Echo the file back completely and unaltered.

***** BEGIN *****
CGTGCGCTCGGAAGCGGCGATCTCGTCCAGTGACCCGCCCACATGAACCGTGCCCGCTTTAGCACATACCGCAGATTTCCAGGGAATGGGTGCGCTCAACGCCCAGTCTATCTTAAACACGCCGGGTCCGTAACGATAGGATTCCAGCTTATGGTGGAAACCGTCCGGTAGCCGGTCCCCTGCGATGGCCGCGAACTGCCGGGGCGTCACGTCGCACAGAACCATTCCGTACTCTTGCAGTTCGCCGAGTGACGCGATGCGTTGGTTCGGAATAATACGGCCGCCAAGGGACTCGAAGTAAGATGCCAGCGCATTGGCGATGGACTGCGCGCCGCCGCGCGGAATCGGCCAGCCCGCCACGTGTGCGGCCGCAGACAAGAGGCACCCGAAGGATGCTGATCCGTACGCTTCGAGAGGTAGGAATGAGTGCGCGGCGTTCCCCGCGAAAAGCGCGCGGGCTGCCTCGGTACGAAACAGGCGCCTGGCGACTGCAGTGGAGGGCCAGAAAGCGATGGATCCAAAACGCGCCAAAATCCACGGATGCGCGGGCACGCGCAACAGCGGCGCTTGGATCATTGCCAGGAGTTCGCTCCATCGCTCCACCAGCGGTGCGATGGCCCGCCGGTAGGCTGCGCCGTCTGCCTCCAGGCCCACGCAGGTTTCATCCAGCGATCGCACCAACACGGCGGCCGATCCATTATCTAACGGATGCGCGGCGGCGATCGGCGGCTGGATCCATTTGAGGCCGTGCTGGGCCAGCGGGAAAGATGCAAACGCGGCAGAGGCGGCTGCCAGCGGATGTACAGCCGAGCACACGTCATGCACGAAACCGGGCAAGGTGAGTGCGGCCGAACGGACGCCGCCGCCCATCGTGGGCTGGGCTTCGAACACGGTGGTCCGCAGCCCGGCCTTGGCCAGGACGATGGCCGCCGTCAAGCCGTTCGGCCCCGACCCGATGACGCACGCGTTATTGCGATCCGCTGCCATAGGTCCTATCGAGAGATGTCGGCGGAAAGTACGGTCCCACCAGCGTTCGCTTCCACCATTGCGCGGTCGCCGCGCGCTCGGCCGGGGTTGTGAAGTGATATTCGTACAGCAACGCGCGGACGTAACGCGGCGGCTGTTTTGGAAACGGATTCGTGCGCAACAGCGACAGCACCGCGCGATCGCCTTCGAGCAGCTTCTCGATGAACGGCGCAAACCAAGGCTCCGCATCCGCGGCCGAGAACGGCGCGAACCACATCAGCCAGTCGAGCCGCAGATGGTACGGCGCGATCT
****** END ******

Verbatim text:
CGTGCGCTCGGAAGCGGCGATCTCGTCCAGTGACCCGCCCACATGAACCGTGCCCGCTTTAGCACATACCGCAGATTTCCAGGGAATGGGTGCGCTCAACGCCCAGTCTATCTTAAACACGCCGGGTCCGTAACGATAGGATTCCAGCTTATGGTGGAAACCGTCCGGTAGCCGGTCCCCTGCGATGGCCGCGAACTGCCGGGGCGTCACGTCGCACAGAACCATTCCGTACTCTTGCAGTTCGCCGAGTGACGCGATGCGTTGGTTCGGAATAATACGGCCGCCAAGGGACTCGAAGTAAGATGCCAGCGCATTGGCGATGGACTGCGCGCCGCCGCGCGGAATCGGCCAGCCCGCCACGTGTGCGGCCGCAGACAAGAGGCACCCGAAGGATGCTGATCCGTACGCTTCGAGAGGTAGGAATGAGTGCGCGGCGTTCCCCGCGAAAAGCGCGCGGGCTGCCTCGGTACGAAACAGGCGCCTGGCGACTGCAGTGGAGGGCCAGAAAGCGATGGATCCAAAACGCGCCAAAATCCACGGATGCGCGGGCACGCGCAACAGCGGCGCTTGGATCATTGCCAGGAGTTCGCTCCATCGCTCCACCAGCGGTGCGATGGCCCGCCGGTAGGCTGCGCCGTCTGCCTCCAGGCCCACGCAGGTTTCATCCAGCGATCGCACCAACACGGCGGCCGATCCATTATCTAACGGATGCGCGGCGGCGATCGGCGGCTGGATCCATTTGAGGCCGTGCTGGGCCAGCGGGAAAGATGCAAACGCGGCAGAGGCGGCTGCCAGCGGATGTACAGCCGAGCACACGTCATGCACGAAACCGGGCAAGGTGAGTGCGGCCGAACGGACGCCGCCGCCCATCGTGGGCTGGGCTTCGAACACGGTGGTCCGCAGCCCGGCCTTGGCCAGGACGATGGCCGCCGTCAAGCCGTTCGGCCCCGACCCGATGACGCACGCGTTATTGCGATCCGCTGCCATAGGTCCTATCGAGAGATGTCGGCGGAAAGTACGGTCCCACCAGCGTTCGCTTCCACCATTGCGCGGTCGCCGCGCGCTCGGCCGGGGTTGTGAAGTGATATTCGTACAGCAACGCGCGGACGTAACGCGGCGGCTGTTTTGGAAACGGATTCGTGCGCAACAGCGACAGCACCGCGCGATCGCCTTCGAGCAGCTTCTCGATGAACGGCGCAAACCAAGGCTCCGCATCCGCGGCCGAGAACGGCGCGAACCACATCAGCCAGTCGAGCCGCAGATGGTACGGCGCGATCT